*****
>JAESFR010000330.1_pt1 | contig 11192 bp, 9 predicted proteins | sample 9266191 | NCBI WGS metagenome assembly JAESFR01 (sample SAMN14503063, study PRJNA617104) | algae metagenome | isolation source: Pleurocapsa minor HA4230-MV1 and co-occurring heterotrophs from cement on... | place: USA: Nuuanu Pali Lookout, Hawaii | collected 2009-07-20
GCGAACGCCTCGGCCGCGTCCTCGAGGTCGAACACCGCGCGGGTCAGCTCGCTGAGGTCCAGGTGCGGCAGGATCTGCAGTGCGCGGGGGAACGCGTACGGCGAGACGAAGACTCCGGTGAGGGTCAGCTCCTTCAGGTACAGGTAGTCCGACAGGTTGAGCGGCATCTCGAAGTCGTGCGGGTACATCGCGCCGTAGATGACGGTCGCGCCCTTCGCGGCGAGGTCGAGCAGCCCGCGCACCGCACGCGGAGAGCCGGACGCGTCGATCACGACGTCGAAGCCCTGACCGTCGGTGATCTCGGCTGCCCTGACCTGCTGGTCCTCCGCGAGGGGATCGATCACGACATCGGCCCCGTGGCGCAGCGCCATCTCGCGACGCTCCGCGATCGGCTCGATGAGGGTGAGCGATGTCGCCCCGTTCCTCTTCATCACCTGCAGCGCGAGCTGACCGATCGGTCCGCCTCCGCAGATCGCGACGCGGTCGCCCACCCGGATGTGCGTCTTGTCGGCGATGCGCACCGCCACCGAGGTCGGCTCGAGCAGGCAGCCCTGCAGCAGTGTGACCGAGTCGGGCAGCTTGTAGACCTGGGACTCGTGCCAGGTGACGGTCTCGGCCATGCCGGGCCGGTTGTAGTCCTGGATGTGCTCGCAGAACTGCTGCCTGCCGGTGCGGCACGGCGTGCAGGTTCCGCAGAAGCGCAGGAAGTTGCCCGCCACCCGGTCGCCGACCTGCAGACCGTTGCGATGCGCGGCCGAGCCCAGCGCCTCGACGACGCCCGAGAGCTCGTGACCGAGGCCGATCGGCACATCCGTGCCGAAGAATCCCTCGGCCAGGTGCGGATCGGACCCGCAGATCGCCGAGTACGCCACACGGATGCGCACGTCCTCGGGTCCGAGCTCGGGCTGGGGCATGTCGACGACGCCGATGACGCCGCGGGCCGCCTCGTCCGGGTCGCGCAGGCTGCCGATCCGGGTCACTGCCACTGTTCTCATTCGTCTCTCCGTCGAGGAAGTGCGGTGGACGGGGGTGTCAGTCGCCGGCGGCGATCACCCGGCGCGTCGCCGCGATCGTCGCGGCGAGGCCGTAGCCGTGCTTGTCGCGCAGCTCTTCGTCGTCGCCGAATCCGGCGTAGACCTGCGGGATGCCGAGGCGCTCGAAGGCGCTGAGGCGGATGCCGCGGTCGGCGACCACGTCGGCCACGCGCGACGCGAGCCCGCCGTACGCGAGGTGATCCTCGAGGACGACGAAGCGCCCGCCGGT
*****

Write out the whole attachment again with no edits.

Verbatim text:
>JAESFR010000330.1_pt1 | contig 11192 bp, 9 predicted proteins | sample 9266191 | NCBI WGS metagenome assembly JAESFR01 (sample SAMN14503063, study PRJNA617104) | algae metagenome | isolation source: Pleurocapsa minor HA4230-MV1 and co-occurring heterotrophs from cement on... | place: USA: Nuuanu Pali Lookout, Hawaii | collected 2009-07-20
GCGAACGCCTCGGCCGCGTCCTCGAGGTCGAACACCGCGCGGGTCAGCTCGCTGAGGTCCAGGTGCGGCAGGATCTGCAGTGCGCGGGGGAACGCGTACGGCGAGACGAAGACTCCGGTGAGGGTCAGCTCCTTCAGGTACAGGTAGTCCGACAGGTTGAGCGGCATCTCGAAGTCGTGCGGGTACATCGCGCCGTAGATGACGGTCGCGCCCTTCGCGGCGAGGTCGAGCAGCCCGCGCACCGCACGCGGAGAGCCGGACGCGTCGATCACGACGTCGAAGCCCTGACCGTCGGTGATCTCGGCTGCCCTGACCTGCTGGTCCTCCGCGAGGGGATCGATCACGACATCGGCCCCGTGGCGCAGCGCCATCTCGCGACGCTCCGCGATCGGCTCGATGAGGGTGAGCGATGTCGCCCCGTTCCTCTTCATCACCTGCAGCGCGAGCTGACCGATCGGTCCGCCTCCGCAGATCGCGACGCGGTCGCCCACCCGGATGTGCGTCTTGTCGGCGATGCGCACCGCCACCGAGGTCGGCTCGAGCAGGCAGCCCTGCAGCAGTGTGACCGAGTCGGGCAGCTTGTAGACCTGGGACTCGTGCCAGGTGACGGTCTCGGCCATGCCGGGCCGGTTGTAGTCCTGGATGTGCTCGCAGAACTGCTGCCTGCCGGTGCGGCACGGCGTGCAGGTTCCGCAGAAGCGCAGGAAGTTGCCCGCCACCCGGTCGCCGACCTGCAGACCGTTGCGATGCGCGGCCGAGCCCAGCGCCTCGACGACGCCCGAGAGCTCGTGACCGAGGCCGATCGGCACATCCGTGCCGAAGAATCCCTCGGCCAGGTGCGGATCGGACCCGCAGATCGCCGAGTACGCCACACGGATGCGCACGTCCTCGGGTCCGAGCTCGGGCTGGGGCATGTCGACGACGCCGATGACGCCGCGGGCCGCCTCGTCCGGGTCGCGCAGGCTGCCGATCCGGGTCACTGCCACTGTTCTCATTCGTCTCTCCGTCGAGGAAGTGCGGTGGACGGGGGTGTCAGTCGCCGGCGGCGATCACCCGGCGCGTCGCCGCGATCGTCGCGGCGAGGCCGTAGCCGTGCTTGTCGCGCAGCTCTTCGTCGTCGCCGAATCCGGCGTAGACCTGCGGGATGCCGAGGCGCTCGAAGGCGCTGAGGCGGATGCCGCGGTCGGCGACCACGTCGGCCACGCGCGACGCGAGCCCGCCGTACGCGAGGTGATCCTCGAGGACGACGAAGCGCCCGCCGGT